Hello there!

Over the years I’ve received a lot of great tips about gardening.  It fascinates me that even with those tips, some things just seem to resonate better for other people.  For example, one year my cucumbers were spindly, but my neighbor was canning pickles.

There seem to be a few things, however, that really do work across the board.  The “Basics:”

-The first and foremost is the quality of your soil, or planting medium.  We use horse manure, peat moss and either Perlite or Vermiculite mixed.  We compost, too, and that is added after harvest.

-Water-gently, steadily, and often in the summer heat.

-Keep those weeds out as much as possible.

I know, that was stating the obvious.  Here are a few other things that could also help:

-Planting certain plants together can often bring good results.  I had a grapevine that looked like it was dying, only to plant some hyssop near it, and now the grapevine has lots of green leaves!  Onions or garlic are good companions for a lot of plants, like the cabbage family plants, potatoes, and beans.  They also are good companions for roses.  I plant chives near my roses and the roses thank me for it every year.  The chives produce a beautiful purple flower in early spring, followed by the glorious rose show thereafter.  For more in-depth information, read Louise Riotte’s “Carrots Love Tomatoes and Roses Love Garlic,” available here.

-I don’t use chemicals.  When we have stubborn weeds, we might pour white vinegar or boiling water on them, which makes for easier removal.  One must take care not to douse any nearby “good” plants in the process.

-Fear not!  Don’t be afraid to try planting something in your garden.  What is the worst that could happen?  It won’t grow?  “If at first you don’t succeed…..”  Just make notes about it so you can refer back the following year(s).

-Talking to other gardeners is one of the best ways to obtain information.  You can read every book on the subject, but local neighbors will have the inside scoop for your area.  If you can get hold of your local Cooperative Extension, that is most excellent as well.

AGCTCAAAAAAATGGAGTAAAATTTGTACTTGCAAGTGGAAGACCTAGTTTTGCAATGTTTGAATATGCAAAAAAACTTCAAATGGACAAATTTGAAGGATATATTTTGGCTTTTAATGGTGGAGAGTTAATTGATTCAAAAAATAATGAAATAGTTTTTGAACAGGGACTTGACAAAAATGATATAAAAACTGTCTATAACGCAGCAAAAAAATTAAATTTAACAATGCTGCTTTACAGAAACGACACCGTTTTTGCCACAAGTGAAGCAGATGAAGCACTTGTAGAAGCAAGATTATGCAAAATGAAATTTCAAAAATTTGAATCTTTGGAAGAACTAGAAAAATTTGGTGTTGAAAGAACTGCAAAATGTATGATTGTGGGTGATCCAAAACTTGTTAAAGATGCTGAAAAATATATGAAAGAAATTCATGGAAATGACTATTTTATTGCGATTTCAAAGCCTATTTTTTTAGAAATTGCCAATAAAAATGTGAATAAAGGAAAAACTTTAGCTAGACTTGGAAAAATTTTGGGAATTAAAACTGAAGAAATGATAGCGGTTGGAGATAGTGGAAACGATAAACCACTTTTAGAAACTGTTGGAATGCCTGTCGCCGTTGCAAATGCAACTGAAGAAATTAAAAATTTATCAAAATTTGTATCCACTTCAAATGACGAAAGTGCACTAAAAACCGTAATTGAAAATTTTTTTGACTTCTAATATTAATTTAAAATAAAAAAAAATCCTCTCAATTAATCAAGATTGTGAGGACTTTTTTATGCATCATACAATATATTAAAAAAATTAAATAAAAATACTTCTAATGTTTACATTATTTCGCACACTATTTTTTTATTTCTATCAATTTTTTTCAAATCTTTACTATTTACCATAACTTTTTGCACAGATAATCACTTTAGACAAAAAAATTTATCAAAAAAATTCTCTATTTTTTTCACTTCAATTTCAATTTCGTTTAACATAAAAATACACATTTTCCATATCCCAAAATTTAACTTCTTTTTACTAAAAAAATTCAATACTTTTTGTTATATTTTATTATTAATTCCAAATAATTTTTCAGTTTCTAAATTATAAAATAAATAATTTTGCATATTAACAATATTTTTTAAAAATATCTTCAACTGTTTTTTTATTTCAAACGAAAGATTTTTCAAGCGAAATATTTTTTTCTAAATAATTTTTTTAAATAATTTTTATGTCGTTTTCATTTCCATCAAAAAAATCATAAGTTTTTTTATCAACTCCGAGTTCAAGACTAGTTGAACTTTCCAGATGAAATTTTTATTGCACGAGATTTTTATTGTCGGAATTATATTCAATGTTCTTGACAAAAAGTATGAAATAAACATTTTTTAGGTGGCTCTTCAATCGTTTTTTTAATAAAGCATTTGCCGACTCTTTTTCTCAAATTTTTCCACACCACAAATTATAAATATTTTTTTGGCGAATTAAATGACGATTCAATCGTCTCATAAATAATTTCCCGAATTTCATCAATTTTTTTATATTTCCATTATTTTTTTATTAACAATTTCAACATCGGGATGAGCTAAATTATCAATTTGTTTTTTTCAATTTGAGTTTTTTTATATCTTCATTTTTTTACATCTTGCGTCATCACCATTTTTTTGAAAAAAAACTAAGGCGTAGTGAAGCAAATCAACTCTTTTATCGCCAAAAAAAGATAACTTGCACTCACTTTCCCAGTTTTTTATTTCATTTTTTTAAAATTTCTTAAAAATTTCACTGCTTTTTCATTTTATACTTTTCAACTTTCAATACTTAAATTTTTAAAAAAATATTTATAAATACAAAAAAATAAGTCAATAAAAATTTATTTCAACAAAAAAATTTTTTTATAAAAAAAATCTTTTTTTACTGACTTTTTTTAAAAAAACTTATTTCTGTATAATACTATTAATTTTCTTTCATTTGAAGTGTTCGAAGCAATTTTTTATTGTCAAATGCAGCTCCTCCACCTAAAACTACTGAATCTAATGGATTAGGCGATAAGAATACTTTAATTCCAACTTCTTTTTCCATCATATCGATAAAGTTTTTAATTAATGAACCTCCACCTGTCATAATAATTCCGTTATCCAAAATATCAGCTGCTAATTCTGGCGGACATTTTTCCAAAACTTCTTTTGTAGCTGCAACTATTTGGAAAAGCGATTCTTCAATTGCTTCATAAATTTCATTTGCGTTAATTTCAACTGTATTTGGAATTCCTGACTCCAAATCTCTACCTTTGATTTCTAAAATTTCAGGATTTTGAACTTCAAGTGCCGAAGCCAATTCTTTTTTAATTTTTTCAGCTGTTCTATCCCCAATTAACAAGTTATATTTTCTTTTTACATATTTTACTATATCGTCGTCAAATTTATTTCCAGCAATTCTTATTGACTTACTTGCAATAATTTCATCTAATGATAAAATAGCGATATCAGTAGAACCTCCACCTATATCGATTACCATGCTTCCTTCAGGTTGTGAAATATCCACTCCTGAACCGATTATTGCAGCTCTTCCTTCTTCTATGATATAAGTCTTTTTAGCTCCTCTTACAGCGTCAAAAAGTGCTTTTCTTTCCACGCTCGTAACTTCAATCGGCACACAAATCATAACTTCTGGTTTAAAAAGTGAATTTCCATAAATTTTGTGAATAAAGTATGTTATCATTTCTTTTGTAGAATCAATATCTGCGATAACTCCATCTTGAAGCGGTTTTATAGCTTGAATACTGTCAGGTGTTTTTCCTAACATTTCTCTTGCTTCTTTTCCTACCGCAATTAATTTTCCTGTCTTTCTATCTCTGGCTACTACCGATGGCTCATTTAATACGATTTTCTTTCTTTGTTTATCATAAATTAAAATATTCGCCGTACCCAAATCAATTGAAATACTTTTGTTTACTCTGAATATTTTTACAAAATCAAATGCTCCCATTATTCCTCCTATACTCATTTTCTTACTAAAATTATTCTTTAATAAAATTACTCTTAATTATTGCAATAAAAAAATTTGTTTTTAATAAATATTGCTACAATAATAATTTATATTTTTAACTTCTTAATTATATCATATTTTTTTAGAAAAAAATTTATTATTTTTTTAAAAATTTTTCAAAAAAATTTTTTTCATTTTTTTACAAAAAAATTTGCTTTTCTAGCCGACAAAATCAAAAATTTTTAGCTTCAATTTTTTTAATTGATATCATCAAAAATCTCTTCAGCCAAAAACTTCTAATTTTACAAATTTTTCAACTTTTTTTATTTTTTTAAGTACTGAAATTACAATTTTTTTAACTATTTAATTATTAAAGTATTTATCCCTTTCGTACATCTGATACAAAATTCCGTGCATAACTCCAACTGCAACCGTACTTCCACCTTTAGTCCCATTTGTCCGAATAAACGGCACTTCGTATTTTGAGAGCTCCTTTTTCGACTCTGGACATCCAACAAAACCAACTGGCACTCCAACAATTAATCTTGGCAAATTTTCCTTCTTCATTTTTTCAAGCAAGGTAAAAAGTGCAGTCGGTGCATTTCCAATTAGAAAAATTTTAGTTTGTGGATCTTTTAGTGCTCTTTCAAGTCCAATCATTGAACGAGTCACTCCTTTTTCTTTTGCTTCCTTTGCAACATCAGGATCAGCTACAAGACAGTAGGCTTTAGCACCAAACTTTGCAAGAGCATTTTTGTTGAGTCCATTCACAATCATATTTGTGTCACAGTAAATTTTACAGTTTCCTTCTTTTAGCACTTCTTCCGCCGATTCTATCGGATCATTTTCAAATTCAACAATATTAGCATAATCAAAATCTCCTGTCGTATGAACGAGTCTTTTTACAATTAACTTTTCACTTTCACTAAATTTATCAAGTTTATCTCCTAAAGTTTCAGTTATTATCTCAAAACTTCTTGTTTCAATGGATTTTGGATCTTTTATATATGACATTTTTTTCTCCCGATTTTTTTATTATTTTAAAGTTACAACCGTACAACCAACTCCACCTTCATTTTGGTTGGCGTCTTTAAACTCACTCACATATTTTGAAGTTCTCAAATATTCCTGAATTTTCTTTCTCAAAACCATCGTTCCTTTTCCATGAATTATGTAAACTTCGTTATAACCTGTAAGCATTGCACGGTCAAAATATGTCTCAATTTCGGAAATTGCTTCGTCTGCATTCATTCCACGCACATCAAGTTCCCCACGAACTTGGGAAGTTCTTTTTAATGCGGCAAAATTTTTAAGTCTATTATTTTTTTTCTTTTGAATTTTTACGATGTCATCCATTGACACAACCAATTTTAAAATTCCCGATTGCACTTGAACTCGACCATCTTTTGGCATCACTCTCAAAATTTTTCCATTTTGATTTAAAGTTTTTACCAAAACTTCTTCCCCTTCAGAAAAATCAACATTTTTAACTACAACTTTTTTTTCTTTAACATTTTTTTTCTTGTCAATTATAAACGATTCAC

And, in the interest of frugality:

-Plant seeds as much as possible.  As you gain confidence, the seeds you plant can be seeds that you have saved from your own plants.  Venture out and exchange seeds with others.  Look online for a local seed exchange near you.

-Exchange plants.  I had to thin some lilacs, roses, and lilies.  My friend took them happily.  She is the same friend who gave me starts of  lamb’s ears and rose campion.

-Get the manure from a local farmer, or, if you raise animals, you have that covered in spades!(a little gardening humor)

-Look on Craig’s List or the local classified ads for things like hay for your compost.  Some people have old barns full of hay that they would gladly give away for free.

-Don’t give up!  I have had severe challenges with tomatoes for YEARS!  This year, FINALLY, I think I will have salsa and marinara sauce coming out of my ears!   I read A LOT about them, talked to my gardener friends who grows great tomatoes, and there you have it.  Here is how I did it this year:

-I bought plants.  Starting tomatoes from seed has turned into “Epic Failure”(as my kids would say) in the past.

-Strip away bottom leaves.

-Place cardboard tube around bottom of plant and plant at a sideways angle, deep into the soil, covering where the leaves were stripped.

-Plant carrots and basil next to the tomatoes.

-Water regularly.(Again, stating the obvious, but….)

-Sprinkle with egg shells and coffee grounds every so often. ( At the beginning of the season, I tried a little store-bought, organic fertilizer, too.)

-As the tomato plants grow, use cages, stakes, or some kind of supports.  Tie them to the supports with old nylon stockings.

-Pick ’em as they ripen!

Here is a peek at some of my cherry tomatoes.  Those little yellow and white flowers are chamomile:


Happy gardening!